The Coorong, for those that don't know it by reputation already, is an enormous stretch of hyper-saline water near the mouth of the Murray River in South Australia. The Murray flows into two very large freshwater lakes (Lake Alexandrina and Lake Albert) which, in turn, exit into the sea about 100 kilometres south-east of Adelaide.
The river mouth is frequently blocked by sand, particularly since the Snowy Mountains Scheme and associated works succeeded in diverting the great bulk of the Murray's flow into storage for agriculture. The eons-long cycle of still summer waters blocked behind the sandbars and then a mighty rush of winter rains and spring-melted snows no longer operates, and there is great concern for the health of the lower Murray, the great lakes, and the Coorong. There is some hope that a little more environmental flow will be negotiated between the various iinterest groups over the next five years or so, and that this will be in time to save the Coorong.
The coastline runs south-east from the mouth of the Murray, in a long, gentle arc for about 200 kilometres to the town of Kingston SE. (The "SE" stands for something, no doubt, but I have no idea what.) For the first 150-odd kilometres of that distance, a massive sand dune meets the breakers of the cold Southern Ocean. It is only a kilometer or two wide, perhaps 50 to 100 metres tall, but almost 150 kilometres long, and on the inside of the dune - between the dune and the low-lying limestone of the coast proper - is the Coorong.
The Coorong is a very long, narrow stretch of hyper-saline water, supplied by the Murray and evaporated by the sun. It varies in salinity a great deal with the changing seasons (or at least it used to, before the Murray was damned) and becomes more saline further away from the river.
It is shallow, no more than about three metres deep, and there are associated salt lakes sprinkled here and there along its length.
The Coorong is almost legendary as a birding area. It is wise to note, however, that it isn't a single spot where vast numbers of seabirds and waders crowd together, but rather a vast stretch of shallow, non-tidal water and shoreline with small numbers of birds dotted here and there all the way along.
There are several places nearby that have particular attractions (including forest reserves a little inland, as well as the obvious water bird meccas like the islands where the Australian Pelican nest in their thousands) but for my money, the best way to enjoy the Coorong is to simply make your way slowly up or down the coast road, stopping whenever you see a place that takes your fancy. You will find species of interest almost anywhere. Just follow your nose and enjoy.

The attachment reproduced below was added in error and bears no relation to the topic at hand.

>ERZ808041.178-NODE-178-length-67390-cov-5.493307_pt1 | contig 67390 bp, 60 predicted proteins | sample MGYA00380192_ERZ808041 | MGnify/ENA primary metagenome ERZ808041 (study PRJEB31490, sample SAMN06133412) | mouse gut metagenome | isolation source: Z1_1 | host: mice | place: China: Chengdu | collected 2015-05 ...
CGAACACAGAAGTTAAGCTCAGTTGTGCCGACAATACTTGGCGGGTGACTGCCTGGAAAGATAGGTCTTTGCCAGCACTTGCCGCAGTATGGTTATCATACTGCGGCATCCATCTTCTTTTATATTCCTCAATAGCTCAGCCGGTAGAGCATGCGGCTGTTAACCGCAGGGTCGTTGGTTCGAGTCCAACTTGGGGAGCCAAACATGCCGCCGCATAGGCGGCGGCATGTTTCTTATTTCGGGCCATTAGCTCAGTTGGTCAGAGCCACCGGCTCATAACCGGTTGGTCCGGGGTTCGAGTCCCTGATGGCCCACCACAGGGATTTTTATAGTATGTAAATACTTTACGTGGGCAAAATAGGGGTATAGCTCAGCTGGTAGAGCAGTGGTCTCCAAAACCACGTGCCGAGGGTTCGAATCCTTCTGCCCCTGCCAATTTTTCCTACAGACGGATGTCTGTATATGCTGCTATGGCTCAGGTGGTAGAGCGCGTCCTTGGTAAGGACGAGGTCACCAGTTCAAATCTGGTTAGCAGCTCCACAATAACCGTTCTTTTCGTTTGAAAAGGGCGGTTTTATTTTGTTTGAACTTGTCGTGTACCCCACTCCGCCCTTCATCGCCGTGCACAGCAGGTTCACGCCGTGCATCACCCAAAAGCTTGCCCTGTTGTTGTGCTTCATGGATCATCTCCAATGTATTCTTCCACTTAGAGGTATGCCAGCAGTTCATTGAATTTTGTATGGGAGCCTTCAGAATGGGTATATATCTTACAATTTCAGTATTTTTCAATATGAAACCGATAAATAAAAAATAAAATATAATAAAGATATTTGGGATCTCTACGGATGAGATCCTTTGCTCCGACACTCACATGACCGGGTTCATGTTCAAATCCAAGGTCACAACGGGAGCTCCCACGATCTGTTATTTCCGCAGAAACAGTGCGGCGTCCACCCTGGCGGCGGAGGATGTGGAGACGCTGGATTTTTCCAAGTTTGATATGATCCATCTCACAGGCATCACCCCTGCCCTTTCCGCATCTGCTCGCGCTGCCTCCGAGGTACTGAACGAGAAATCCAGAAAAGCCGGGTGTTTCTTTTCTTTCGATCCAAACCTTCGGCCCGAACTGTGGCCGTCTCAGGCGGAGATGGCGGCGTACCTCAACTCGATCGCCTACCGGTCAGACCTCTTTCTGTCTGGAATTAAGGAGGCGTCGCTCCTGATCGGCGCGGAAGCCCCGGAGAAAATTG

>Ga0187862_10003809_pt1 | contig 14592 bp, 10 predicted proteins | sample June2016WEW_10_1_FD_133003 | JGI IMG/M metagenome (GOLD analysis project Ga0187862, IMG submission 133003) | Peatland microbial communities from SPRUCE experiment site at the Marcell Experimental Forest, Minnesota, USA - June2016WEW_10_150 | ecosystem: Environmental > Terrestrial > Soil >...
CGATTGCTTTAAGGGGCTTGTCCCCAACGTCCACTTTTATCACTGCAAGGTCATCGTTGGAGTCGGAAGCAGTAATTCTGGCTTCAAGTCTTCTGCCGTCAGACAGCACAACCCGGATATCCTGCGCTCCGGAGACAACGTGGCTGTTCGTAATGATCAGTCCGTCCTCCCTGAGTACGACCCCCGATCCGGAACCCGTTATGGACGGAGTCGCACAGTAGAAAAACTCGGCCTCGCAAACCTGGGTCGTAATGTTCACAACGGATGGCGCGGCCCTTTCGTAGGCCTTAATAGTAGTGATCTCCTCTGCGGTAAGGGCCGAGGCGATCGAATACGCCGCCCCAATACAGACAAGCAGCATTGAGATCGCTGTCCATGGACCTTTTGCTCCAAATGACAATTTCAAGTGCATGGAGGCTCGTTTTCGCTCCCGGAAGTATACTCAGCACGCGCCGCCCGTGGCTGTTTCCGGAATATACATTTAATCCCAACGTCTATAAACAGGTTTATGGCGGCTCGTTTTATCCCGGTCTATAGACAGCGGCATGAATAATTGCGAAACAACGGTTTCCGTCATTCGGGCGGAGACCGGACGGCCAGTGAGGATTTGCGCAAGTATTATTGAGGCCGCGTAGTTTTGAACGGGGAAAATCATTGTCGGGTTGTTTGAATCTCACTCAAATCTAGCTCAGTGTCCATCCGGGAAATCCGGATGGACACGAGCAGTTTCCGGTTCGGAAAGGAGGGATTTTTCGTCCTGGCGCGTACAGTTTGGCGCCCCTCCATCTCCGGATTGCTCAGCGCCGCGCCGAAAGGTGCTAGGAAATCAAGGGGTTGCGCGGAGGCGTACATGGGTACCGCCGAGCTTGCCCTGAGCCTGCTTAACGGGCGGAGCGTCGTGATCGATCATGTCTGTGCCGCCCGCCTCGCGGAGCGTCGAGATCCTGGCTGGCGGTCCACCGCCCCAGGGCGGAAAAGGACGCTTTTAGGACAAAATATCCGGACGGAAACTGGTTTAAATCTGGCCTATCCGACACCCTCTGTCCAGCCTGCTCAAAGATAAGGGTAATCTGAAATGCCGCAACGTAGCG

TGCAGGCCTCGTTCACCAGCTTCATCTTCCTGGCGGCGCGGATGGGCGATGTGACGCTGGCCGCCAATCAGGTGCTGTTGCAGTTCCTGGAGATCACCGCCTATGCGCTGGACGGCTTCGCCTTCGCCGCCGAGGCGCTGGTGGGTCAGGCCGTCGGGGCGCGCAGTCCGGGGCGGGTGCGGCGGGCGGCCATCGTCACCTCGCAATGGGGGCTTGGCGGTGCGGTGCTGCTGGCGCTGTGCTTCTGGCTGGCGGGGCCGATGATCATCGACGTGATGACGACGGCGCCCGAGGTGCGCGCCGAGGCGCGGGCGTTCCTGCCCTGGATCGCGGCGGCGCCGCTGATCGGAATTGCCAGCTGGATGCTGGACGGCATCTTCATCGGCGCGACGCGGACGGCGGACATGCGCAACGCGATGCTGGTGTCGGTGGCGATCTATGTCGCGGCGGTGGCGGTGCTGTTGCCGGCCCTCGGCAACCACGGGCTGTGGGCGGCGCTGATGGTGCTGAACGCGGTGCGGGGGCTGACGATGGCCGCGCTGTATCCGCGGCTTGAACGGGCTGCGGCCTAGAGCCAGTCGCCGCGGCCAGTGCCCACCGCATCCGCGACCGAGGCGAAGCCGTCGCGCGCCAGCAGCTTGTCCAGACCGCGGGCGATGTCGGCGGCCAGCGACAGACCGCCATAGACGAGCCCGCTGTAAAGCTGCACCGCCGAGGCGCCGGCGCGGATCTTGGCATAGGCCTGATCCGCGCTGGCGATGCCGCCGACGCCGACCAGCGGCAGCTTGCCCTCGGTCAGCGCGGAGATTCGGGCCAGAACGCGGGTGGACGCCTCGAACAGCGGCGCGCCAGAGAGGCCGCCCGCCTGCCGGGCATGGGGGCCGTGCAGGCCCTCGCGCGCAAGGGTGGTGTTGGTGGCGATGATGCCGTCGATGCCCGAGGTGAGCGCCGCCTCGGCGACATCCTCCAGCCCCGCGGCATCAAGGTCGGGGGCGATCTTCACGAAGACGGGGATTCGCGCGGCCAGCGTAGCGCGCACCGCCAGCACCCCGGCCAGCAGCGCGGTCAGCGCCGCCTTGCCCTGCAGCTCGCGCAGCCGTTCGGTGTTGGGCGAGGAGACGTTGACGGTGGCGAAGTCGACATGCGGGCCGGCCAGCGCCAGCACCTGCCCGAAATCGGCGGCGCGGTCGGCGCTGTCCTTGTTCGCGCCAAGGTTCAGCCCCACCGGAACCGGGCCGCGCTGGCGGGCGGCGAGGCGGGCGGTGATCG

Waders are the great attraction, I believe, but my trip was in mid-winter and none of the migrants had arrived. No matter - there were still plenty of waders: among them the inevitable but nevertheless stunningly beautiful Red-necked Avocet, the endangered Hooded Plover (which nests on the open beach on the sea side of Younghusband Peninsula - which is one of the reasons you can't drive on the beach all year round), Australian Pelican of course, Caspian Tern, and ducks galore. The fairly common but very beautiful Pink-eared Duck was my favourite.
The migratory waders arrive in spring and depart in autumn, but there are more than enough birds to satisfy anyone even in mid-winter. I'm told that in high summer it gets very hot and the saline water smells dreadful. I gues it does, but it wouldn't stop me going back to see the summer waders. The Coorong is one of the great wader destinations.
As for land birds, the variety is excellent, particulary honeyeaters and chats. I don't think I have ever seen so many small raptors. The two small Australian hovering raptors were everywhere: Black-shouldered Kite on the landward side of the coast road, Nankeen Kestrel on the seaward side. (Why the strict demarcation? I don't know.)
Very nearly all of the Coorong and its foreshore is national park. The entire Younghusband Peninsula is a national park, and can only be accessed by 4WD or boat. Be sure to check on the regulations for where you can and can't take a vehicle or boat at particular times of year. They are clearly signposted and the South Australian National Parks Service makes maps and guides readily available.
History and Use